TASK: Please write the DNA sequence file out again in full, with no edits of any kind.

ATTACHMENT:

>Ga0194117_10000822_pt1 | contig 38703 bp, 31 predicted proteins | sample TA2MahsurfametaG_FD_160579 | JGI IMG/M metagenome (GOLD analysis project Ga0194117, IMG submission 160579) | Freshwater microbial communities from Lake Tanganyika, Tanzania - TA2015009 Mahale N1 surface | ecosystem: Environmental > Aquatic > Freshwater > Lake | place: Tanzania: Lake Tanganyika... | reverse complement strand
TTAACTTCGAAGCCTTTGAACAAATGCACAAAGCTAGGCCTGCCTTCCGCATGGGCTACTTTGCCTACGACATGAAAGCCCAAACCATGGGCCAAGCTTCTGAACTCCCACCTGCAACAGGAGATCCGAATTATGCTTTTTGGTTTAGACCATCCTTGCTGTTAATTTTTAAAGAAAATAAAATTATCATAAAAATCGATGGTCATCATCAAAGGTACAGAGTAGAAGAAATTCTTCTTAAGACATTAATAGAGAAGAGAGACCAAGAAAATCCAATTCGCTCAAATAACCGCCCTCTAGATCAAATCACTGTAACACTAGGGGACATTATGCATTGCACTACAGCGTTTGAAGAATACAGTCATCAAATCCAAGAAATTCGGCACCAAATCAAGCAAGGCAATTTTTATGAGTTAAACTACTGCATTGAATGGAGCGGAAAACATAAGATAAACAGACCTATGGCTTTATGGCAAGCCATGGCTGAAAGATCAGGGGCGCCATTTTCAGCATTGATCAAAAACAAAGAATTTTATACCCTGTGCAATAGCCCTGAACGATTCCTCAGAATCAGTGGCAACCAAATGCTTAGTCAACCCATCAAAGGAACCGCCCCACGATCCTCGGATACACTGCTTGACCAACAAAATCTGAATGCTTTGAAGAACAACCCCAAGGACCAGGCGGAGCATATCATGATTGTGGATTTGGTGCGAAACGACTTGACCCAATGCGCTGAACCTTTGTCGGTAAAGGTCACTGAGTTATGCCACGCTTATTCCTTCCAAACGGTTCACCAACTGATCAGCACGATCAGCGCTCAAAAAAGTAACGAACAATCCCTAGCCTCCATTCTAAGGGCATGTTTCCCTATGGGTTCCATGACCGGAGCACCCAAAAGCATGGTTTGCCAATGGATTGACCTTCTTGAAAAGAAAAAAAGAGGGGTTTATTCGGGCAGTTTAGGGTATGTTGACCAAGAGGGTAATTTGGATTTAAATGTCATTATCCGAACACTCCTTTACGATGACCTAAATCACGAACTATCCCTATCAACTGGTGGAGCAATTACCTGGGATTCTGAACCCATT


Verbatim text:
>Ga0194117_10000822_pt1 | contig 38703 bp, 31 predicted proteins | sample TA2MahsurfametaG_FD_160579 | JGI IMG/M metagenome (GOLD analysis project Ga0194117, IMG submission 160579) | Freshwater microbial communities from Lake Tanganyika, Tanzania - TA2015009 Mahale N1 surface | ecosystem: Environmental > Aquatic > Freshwater > Lake | place: Tanzania: Lake Tanganyika... | reverse complement strand
TTAACTTCGAAGCCTTTGAACAAATGCACAAAGCTAGGCCTGCCTTCCGCATGGGCTACTTTGCCTACGACATGAAAGCCCAAACCATGGGCCAAGCTTCTGAACTCCCACCTGCAACAGGAGATCCGAATTATGCTTTTTGGTTTAGACCATCCTTGCTGTTAATTTTTAAAGAAAATAAAATTATCATAAAAATCGATGGTCATCATCAAAGGTACAGAGTAGAAGAAATTCTTCTTAAGACATTAATAGAGAAGAGAGACCAAGAAAATCCAATTCGCTCAAATAACCGCCCTCTAGATCAAATCACTGTAACACTAGGGGACATTATGCATTGCACTACAGCGTTTGAAGAATACAGTCATCAAATCCAAGAAATTCGGCACCAAATCAAGCAAGGCAATTTTTATGAGTTAAACTACTGCATTGAATGGAGCGGAAAACATAAGATAAACAGACCTATGGCTTTATGGCAAGCCATGGCTGAAAGATCAGGGGCGCCATTTTCAGCATTGATCAAAAACAAAGAATTTTATACCCTGTGCAATAGCCCTGAACGATTCCTCAGAATCAGTGGCAACCAAATGCTTAGTCAACCCATCAAAGGAACCGCCCCACGATCCTCGGATACACTGCTTGACCAACAAAATCTGAATGCTTTGAAGAACAACCCCAAGGACCAGGCGGAGCATATCATGATTGTGGATTTGGTGCGAAACGACTTGACCCAATGCGCTGAACCTTTGTCGGTAAAGGTCACTGAGTTATGCCACGCTTATTCCTTCCAAACGGTTCACCAACTGATCAGCACGATCAGCGCTCAAAAAAGTAACGAACAATCCCTAGCCTCCATTCTAAGGGCATGTTTCCCTATGGGTTCCATGACCGGAGCACCCAAAAGCATGGTTTGCCAATGGATTGACCTTCTTGAAAAGAAAAAAAGAGGGGTTTATTCGGGCAGTTTAGGGTATGTTGACCAAGAGGGTAATTTGGATTTAAATGTCATTATCCGAACACTCCTTTACGATGACCTAAATCACGAACTATCCCTATCAACTGGTGGAGCAATTACCTGGGATTCTGAACCCATT